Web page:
California Observer

Radioactive capsule found in Australia

radioactive capsule

Image Source: News7

Authorities in Western Australia announced they have found the small radioactive capsule that went missing last month.

They said that the emergency services had found “the needle in the haystack.”

A vast search began when the object got lost while moving across the state on a 1,400km (870 miles) route.

Authorities released a photo of the pea-sized radioactive capsule, which could cause serious harm if touched, on the ground among tiny pebbles.

They knew they had found the right capsule, which was 6mm (0.24 inches) in diameter and 8mm long because it had a serial number.

It has a small amount of Caesium-137, which can damage the skin, burn it, or make you sick from radiation.

Rio Tinto, a big mining company, said it was sorry for losing the device used in the mining business to measure density.

The radioactive capsule is now in a “hot zone” of 20m and will be put into a lead container.

It will be kept in a safe location in the town of Newman overnight, and on Thursday, it will be moved to a safe place in Perth.

When the state emergency services told the public about the find, they praised “inter-agency teamwork in the face of what seemed like insurmountable odds.”

Officials say that the capsule was found when a vehicle going at 70 km/h (43 mph) and equipped with special equipment picked up radiation.

The radioactive capsule was then found with portable detection equipment. It was about 2m (7ft) from the side of the road.

The device was used as part of a density gauge at Rio Tinto’s Gudai-Darri mine in Western Australia’s remote Pilbara region.

Simon Trott, the head of the company’s iron ore division, said, “The radioactive capsule should have never been lost.” He thanked the officials for the “pretty amazing” way the capsule was found.

Mr. Trott also said Rio Tinto would be happy to pay for the search if the government asked.

Australia’s government has promised to look at the laws that are already in place on the subject.

At a news conference in Perth, Prime Minister Anthony Albanese said that the current fine for not taking care of radioactive materials safely is “ridiculously low.” At the moment, it is A$1,000 ($700, £575), plus A$50 ($35, £30) for each day that the crime is still being committed.

Andrew Robertson, Western Austrailia’s chief health officer said this week that being exposed to trace amounts of the metal is like getting 10 X-rays in one hour and the amount of natural radiation we would get in a year.

The radioactive capsule was missing for two weeks

The area where the lost radioactive capsule was found was very big. However, it is about the same distance as driving from John O’Groats in northern Scotland to Land’s End in southwest England or Washington, DC, to Orlando, Florida.

The desert is far away and has one of the fewest people in the country. For example, only one out of every five people in Western Australia lives outside Perth, the capital city.

A subcontracted company was in charge of moving the gauge. On January 12, they picked it up from the mine site and transferred it to a storage in the northeast of Perth.

When  taken out of the box on January 25 to be checked, the gauge was broken, and the radioactive capsule was gone. In addition, one of the four screws and bolts for mounting was also missing.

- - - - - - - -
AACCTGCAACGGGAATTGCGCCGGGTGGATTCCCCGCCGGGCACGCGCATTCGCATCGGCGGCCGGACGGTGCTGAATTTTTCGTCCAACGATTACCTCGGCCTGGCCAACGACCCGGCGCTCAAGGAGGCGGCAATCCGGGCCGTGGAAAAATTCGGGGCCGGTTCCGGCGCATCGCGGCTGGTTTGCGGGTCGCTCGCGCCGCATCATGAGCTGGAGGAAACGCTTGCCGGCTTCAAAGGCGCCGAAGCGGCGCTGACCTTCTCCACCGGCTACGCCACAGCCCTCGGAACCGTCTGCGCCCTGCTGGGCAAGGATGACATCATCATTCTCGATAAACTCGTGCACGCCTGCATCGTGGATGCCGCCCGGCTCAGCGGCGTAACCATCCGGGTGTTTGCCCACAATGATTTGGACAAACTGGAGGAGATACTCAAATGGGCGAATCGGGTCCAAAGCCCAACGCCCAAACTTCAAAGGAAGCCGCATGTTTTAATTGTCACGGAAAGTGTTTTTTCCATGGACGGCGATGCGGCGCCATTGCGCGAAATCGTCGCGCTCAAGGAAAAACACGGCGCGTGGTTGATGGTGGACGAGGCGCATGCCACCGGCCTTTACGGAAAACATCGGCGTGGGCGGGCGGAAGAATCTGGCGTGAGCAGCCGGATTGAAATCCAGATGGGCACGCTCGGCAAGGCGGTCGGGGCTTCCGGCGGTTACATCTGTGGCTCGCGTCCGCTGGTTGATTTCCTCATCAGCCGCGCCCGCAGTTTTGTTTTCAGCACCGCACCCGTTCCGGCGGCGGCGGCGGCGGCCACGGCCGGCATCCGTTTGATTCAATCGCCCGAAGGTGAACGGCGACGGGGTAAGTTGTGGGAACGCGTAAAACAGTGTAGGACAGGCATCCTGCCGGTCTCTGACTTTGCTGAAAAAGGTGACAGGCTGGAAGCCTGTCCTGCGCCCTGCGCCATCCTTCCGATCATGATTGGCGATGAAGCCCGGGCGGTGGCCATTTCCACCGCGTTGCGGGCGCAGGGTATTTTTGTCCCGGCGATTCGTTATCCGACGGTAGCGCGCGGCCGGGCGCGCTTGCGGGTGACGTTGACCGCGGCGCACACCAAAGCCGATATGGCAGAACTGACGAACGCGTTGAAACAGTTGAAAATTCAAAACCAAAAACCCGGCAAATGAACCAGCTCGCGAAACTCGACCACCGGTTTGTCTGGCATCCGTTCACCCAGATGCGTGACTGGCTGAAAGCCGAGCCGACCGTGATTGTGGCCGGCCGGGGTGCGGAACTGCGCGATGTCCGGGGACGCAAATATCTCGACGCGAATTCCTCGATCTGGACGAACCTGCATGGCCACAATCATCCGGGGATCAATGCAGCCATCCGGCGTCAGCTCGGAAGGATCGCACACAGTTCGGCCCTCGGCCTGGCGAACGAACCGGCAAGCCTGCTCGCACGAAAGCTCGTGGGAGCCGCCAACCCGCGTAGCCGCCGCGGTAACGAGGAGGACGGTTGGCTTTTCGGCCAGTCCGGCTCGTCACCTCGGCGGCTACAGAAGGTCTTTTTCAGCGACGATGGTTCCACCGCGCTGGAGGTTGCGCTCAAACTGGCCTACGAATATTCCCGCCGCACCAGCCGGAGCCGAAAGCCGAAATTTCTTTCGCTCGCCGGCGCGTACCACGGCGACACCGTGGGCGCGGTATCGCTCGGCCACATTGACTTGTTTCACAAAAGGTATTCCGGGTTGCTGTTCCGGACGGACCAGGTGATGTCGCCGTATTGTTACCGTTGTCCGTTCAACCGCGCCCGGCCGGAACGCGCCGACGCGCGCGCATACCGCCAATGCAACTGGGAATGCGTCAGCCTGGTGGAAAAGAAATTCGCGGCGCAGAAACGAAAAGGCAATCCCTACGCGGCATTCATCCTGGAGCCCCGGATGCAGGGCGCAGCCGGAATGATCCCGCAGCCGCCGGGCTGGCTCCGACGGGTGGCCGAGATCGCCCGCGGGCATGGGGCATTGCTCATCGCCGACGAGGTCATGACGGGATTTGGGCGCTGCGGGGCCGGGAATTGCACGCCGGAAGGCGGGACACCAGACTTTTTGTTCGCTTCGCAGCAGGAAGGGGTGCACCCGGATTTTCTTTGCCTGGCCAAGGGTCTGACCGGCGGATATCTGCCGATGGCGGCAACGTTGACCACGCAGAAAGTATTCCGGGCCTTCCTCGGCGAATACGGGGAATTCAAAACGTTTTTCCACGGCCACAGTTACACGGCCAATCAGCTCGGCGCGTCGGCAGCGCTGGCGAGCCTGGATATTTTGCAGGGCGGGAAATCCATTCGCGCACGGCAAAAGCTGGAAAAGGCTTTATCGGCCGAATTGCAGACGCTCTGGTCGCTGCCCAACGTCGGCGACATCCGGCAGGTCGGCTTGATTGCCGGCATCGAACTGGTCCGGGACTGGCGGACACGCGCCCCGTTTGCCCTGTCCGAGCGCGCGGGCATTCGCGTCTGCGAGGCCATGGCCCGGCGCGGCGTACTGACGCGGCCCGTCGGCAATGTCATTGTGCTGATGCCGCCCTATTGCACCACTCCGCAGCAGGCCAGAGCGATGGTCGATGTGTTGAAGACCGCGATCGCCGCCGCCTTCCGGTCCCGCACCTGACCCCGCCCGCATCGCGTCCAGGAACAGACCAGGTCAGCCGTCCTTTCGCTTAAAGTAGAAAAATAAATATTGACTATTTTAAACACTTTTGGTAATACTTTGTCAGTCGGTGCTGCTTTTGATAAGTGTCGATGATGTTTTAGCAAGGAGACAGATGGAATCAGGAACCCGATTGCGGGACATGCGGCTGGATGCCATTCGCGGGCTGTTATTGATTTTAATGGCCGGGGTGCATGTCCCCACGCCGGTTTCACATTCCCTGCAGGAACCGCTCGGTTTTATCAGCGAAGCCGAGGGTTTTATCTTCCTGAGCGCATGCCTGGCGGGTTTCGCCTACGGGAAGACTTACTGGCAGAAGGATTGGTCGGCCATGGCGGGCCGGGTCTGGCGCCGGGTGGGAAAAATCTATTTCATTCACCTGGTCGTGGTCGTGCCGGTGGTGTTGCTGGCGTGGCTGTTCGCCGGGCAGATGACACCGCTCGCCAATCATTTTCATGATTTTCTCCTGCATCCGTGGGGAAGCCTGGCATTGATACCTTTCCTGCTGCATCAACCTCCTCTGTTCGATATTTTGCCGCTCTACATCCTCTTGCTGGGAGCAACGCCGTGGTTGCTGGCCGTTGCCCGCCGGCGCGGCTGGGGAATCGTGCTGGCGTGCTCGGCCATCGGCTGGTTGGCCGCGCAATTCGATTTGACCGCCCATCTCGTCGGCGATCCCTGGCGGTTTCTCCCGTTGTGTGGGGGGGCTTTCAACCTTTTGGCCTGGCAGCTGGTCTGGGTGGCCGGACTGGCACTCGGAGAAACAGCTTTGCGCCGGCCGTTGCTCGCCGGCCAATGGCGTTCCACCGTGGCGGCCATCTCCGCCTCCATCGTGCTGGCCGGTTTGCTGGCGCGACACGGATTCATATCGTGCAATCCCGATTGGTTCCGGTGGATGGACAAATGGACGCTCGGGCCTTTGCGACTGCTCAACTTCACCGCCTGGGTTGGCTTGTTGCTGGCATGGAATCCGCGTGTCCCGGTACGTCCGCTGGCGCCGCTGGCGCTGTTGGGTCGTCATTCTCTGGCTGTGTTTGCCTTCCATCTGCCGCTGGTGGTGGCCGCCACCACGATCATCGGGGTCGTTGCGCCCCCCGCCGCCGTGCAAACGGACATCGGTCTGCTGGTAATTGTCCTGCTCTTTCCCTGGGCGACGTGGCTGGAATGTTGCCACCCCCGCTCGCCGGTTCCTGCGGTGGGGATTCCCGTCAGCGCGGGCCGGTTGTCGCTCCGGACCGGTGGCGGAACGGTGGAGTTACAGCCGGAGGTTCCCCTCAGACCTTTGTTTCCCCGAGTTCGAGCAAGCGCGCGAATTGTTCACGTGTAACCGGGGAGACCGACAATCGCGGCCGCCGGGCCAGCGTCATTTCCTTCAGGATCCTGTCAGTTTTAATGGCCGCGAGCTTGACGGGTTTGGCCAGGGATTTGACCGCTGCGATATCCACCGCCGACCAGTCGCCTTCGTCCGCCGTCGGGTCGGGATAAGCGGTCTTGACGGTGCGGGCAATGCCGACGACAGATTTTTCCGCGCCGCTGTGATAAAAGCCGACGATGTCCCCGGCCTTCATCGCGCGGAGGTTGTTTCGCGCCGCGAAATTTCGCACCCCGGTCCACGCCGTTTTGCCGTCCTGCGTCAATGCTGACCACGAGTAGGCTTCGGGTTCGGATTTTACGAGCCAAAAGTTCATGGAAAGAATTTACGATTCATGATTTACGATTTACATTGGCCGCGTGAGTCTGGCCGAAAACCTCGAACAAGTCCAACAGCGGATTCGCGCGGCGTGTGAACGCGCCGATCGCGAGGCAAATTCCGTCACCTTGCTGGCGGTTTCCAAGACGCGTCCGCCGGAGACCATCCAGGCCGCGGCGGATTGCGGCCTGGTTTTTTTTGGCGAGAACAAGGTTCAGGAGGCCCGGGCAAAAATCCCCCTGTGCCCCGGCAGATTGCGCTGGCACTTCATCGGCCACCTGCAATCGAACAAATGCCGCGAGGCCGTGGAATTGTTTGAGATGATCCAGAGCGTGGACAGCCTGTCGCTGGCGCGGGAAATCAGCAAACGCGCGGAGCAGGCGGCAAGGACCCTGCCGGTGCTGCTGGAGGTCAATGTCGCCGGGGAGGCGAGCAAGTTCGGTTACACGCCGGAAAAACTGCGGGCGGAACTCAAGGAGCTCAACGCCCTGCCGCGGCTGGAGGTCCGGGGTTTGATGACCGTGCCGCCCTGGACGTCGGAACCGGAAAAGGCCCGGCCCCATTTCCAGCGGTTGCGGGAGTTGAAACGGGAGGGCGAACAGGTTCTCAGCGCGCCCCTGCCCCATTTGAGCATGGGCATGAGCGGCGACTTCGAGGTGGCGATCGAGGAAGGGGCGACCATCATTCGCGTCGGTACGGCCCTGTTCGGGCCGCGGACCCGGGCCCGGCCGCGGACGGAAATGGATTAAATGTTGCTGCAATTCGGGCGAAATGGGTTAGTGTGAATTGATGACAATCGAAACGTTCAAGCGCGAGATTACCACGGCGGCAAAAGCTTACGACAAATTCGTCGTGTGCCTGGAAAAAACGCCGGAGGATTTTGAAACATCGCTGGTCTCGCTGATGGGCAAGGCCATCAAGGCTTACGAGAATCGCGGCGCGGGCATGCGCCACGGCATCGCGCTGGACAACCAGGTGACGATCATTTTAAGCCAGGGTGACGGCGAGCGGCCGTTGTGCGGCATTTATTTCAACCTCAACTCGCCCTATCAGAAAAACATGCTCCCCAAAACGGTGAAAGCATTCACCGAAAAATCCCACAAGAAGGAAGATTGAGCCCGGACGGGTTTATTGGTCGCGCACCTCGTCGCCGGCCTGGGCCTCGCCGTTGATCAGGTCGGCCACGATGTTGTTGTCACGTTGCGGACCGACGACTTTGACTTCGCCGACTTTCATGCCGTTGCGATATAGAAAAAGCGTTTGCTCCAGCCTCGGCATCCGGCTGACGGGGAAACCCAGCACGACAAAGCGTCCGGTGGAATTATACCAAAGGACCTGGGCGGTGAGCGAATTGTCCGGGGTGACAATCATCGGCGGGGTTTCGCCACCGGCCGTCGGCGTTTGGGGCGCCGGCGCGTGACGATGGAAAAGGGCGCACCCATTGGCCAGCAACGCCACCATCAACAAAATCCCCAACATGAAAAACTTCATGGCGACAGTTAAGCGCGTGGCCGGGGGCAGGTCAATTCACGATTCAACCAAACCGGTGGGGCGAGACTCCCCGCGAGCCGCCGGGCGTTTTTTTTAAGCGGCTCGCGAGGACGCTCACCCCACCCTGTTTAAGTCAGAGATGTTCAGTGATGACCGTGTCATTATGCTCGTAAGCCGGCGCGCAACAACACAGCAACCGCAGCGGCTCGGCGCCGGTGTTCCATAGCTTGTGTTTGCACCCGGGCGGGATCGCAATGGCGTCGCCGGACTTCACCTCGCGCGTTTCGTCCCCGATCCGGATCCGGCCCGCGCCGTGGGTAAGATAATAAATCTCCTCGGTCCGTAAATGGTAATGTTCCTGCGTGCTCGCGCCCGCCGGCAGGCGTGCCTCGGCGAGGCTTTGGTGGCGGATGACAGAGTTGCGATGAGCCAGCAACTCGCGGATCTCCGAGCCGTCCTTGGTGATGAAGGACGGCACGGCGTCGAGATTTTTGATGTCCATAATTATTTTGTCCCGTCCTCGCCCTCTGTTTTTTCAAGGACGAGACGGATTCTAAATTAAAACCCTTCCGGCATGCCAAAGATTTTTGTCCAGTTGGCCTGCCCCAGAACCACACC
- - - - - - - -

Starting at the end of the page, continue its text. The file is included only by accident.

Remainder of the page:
Authorities said the bolts might have come loose because of vibrations while the capsule was in transit. This allowed the capsule fall through gaps in the truck and casing.

Rio Tinto has a bad reputation in Australia

Rio Tinto blew up 46,000-year-old rock shelters at Juukan Gorge in Western Australia in 2020 in an attempt to expand an iron ore mine. This caused a huge uproar that led to the resignation of several of the company’s top bosses.

And last year, a parliamentary investigation found that sexual harassment was common at Australia’s mining companies. This was after an internal review at Rio Tinto found that more than 20 women reported actual or attempted rape over five years.

Refusal to pay

Rio Tinto, a big mining company, had to deal with a revolt from its shareholders over a $10m (£7.2m) bonus for its boss, who was leaving.

In a rare turn of events, 61% of the votes cast at the company’s annual meeting were against the executive pay package.

The backlash is because the company destroyed sacred Aboriginal rock shelters in Western Australia last May.

Rio Tinto blew up rock shelters at Juukan Gorge built 46,000 years ago so they could expand an iron ore mine. This caused a big fuss and caused several people to quit their jobs.

Read Also: Rio Tinto apologizes for loss of capsule

The pay package includes $55 million in salary and bonuses for the top 14 executives of the company.

Even though the shareholders voted against the executives, they should still get paid because the vote was only advisory.

In September, the company’s CEO, Jean-Sébastien Jacques, and other top executives, including the heads of its iron ore and corporate relations divisions, said they would be leaving.

And earlier this year, the company’s chairman, Simon Thompson, and a non-executive director, Michael L’Estrange, both said they would leave.

Opinions expressed by California Observer contributors are their own.


stock markets

Stock markets rebound amid reassurances

Image Source: Yahoo Finance After the US and UK governments gave markets more reassurance about the safety of banks, stock markets worldwide went up again.

Opinions expressed by California Observer contributors are their own.